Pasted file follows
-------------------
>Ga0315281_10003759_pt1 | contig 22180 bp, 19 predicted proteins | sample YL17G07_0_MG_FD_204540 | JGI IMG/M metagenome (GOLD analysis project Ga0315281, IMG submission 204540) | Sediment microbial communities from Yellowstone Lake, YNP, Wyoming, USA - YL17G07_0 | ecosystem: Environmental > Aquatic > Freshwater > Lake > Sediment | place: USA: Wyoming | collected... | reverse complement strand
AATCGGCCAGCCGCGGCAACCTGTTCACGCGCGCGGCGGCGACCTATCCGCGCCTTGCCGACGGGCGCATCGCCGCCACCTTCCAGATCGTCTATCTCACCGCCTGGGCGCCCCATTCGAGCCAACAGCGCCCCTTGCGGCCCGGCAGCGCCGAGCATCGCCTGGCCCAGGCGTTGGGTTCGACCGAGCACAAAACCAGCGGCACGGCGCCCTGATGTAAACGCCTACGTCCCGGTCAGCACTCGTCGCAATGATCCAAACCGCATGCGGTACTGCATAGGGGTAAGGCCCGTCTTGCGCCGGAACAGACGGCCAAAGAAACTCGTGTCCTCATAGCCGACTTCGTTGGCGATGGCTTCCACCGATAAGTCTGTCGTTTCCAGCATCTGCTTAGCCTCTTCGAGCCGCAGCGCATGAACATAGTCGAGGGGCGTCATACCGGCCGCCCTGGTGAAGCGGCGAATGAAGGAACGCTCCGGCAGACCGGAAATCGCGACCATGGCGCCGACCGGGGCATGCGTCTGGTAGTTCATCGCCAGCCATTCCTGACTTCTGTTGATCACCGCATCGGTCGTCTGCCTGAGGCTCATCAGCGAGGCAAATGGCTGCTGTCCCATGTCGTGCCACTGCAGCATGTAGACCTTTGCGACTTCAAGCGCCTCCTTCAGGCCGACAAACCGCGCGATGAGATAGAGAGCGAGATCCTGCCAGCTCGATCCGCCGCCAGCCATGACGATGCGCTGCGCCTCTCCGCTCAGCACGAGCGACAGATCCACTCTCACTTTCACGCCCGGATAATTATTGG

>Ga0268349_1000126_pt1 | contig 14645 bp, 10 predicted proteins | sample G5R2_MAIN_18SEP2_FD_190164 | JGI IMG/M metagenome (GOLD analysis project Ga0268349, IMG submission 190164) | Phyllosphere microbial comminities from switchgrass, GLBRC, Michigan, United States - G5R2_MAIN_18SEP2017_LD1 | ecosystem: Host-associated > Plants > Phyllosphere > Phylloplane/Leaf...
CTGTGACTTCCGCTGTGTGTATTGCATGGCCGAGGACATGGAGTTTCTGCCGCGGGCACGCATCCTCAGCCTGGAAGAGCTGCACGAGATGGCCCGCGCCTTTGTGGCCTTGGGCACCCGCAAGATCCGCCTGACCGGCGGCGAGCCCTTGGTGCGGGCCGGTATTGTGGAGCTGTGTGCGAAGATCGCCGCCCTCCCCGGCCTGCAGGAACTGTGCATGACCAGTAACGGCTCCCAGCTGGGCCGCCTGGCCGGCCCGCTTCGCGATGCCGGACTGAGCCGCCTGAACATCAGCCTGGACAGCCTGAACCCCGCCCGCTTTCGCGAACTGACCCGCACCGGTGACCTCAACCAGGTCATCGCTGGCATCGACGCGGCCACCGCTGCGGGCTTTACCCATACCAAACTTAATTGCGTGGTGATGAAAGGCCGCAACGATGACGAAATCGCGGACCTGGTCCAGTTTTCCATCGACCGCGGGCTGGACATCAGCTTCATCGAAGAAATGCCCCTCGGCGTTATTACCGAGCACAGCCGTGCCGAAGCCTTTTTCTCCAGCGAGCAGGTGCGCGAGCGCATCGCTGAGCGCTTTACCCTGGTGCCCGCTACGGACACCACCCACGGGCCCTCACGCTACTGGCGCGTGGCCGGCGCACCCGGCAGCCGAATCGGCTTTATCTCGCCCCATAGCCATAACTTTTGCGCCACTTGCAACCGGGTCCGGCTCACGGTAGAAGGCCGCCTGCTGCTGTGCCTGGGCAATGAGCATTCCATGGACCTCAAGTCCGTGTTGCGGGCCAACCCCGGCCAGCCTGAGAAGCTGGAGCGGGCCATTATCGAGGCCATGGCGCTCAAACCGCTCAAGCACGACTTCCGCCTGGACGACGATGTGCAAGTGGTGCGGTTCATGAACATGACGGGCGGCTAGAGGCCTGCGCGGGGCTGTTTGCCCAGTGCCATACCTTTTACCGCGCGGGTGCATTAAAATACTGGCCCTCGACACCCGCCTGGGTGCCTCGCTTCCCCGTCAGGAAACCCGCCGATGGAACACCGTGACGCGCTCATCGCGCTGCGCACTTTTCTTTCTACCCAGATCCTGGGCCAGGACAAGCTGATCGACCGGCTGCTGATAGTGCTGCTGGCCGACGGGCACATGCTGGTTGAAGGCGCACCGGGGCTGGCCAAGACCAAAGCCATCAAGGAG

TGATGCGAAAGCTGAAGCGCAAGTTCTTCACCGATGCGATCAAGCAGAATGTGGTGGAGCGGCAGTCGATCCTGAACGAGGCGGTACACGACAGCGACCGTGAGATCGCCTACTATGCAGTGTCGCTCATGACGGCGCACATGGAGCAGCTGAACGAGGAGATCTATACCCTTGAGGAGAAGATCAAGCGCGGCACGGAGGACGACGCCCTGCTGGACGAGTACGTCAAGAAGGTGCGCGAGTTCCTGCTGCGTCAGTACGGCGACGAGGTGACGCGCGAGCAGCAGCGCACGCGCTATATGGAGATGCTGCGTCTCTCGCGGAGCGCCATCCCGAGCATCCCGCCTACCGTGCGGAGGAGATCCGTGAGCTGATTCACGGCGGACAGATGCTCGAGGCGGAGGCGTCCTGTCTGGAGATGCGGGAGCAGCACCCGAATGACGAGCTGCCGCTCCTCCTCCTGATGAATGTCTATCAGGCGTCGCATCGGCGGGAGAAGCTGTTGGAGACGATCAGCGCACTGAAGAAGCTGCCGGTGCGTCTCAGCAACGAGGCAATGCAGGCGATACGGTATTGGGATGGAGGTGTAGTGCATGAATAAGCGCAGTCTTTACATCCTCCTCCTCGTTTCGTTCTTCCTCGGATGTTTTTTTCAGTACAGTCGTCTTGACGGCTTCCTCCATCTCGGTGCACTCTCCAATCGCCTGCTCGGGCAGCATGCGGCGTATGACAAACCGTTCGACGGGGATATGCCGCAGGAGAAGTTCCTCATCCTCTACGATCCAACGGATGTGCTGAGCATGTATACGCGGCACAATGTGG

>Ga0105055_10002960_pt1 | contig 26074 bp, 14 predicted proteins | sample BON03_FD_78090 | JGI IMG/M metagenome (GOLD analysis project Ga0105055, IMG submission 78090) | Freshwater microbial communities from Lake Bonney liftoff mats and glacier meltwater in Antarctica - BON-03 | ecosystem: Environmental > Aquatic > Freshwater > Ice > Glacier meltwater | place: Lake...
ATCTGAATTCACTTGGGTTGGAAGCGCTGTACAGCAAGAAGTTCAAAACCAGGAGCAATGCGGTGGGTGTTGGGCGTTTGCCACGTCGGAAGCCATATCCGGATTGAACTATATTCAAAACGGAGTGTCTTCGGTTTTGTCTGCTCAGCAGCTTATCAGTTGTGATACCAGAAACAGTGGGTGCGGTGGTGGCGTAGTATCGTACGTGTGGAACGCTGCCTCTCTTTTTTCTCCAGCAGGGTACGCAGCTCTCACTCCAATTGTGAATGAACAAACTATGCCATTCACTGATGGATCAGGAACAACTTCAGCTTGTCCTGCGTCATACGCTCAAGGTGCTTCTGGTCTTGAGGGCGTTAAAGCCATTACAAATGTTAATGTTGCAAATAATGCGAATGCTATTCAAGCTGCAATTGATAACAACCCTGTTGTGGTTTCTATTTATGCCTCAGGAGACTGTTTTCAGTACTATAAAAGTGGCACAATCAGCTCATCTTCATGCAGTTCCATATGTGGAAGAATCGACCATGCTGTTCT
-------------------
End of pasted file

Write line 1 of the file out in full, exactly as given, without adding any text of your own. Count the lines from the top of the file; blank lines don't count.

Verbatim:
>Ga0315281_10003759_pt1 | contig 22180 bp, 19 predicted proteins | sample YL17G07_0_MG_FD_204540 | JGI IMG/M metagenome (GOLD analysis project Ga0315281, IMG submission 204540) | Sediment microbial communities from Yellowstone Lake, YNP, Wyoming, USA - YL17G07_0 | ecosystem: Environmental > Aquatic > Freshwater > Lake > Sediment | place: USA: Wyoming | collected... | reverse complement strand